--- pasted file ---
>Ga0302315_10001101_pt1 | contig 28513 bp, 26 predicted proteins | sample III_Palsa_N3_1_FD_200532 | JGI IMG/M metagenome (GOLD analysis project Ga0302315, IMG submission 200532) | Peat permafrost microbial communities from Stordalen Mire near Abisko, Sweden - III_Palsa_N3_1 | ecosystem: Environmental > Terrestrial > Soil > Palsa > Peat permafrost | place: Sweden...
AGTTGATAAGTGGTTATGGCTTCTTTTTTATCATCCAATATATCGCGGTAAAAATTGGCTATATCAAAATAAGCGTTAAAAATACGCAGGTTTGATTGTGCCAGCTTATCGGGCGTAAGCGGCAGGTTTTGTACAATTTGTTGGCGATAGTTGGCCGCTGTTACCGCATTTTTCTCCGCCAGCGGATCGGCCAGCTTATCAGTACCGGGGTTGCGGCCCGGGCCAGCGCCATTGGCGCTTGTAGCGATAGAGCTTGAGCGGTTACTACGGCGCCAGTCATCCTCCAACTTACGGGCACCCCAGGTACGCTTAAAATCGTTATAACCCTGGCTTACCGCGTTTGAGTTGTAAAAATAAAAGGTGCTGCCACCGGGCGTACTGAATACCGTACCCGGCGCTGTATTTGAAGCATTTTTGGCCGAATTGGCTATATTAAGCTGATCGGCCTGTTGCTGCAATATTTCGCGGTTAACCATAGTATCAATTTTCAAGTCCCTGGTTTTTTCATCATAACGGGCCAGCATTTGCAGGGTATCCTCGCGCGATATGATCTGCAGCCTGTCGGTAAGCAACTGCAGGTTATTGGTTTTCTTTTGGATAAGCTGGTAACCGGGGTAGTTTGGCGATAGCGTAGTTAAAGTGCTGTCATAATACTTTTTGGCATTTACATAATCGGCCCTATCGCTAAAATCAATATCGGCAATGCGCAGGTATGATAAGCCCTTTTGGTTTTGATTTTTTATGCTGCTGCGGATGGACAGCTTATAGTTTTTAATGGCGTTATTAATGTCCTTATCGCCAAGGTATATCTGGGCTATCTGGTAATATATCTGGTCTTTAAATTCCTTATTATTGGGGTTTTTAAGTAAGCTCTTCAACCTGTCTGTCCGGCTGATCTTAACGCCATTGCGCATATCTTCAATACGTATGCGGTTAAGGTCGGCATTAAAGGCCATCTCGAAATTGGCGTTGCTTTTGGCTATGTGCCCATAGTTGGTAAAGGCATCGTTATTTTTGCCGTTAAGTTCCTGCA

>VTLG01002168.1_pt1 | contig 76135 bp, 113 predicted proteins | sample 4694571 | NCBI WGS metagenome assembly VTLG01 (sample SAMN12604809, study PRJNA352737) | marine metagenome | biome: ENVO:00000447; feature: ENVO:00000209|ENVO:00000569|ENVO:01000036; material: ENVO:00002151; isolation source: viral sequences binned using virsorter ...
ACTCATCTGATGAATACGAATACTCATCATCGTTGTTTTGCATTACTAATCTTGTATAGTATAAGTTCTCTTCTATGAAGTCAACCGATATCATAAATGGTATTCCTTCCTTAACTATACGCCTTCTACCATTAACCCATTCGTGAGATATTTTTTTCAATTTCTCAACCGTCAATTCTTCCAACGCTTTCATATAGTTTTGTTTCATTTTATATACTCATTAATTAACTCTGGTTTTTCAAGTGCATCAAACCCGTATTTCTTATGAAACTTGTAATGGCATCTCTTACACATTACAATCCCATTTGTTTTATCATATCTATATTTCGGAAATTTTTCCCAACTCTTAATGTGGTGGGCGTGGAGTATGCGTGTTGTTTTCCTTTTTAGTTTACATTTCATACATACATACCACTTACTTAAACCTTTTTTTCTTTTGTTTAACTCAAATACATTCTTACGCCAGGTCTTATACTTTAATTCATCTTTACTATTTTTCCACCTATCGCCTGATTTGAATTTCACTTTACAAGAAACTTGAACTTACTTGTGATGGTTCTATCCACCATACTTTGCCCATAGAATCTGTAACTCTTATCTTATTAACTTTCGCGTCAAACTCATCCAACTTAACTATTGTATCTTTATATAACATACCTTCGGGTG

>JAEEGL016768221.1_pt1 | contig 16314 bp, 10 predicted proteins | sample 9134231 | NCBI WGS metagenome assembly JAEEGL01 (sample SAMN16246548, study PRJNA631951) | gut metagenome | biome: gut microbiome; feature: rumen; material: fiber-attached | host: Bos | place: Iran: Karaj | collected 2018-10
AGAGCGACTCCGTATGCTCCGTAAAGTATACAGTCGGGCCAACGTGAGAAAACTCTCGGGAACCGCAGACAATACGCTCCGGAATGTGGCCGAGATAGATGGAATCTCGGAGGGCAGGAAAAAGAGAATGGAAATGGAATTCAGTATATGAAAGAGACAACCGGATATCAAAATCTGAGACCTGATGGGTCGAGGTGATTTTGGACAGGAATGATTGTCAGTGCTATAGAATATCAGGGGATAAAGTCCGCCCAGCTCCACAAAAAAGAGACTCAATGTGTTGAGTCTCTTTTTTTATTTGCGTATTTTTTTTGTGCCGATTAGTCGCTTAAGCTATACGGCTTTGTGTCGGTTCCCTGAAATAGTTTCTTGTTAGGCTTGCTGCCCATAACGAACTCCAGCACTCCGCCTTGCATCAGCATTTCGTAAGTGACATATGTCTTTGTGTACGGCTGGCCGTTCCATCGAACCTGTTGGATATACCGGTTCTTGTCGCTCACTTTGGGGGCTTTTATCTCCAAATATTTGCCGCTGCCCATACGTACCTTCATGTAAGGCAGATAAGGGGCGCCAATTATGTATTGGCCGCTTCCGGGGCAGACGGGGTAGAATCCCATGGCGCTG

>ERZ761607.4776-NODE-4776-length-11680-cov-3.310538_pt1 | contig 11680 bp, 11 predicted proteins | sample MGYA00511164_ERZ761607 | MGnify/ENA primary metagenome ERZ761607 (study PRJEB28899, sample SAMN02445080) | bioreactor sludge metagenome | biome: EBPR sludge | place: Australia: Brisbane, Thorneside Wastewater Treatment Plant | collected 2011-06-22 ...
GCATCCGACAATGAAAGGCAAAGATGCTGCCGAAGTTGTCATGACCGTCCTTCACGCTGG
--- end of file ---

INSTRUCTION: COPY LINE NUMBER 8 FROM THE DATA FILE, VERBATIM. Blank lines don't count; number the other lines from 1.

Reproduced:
GCATCCGACAATGAAAGGCAAAGATGCTGCCGAAGTTGTCATGACCGTCCTTCACGCTGG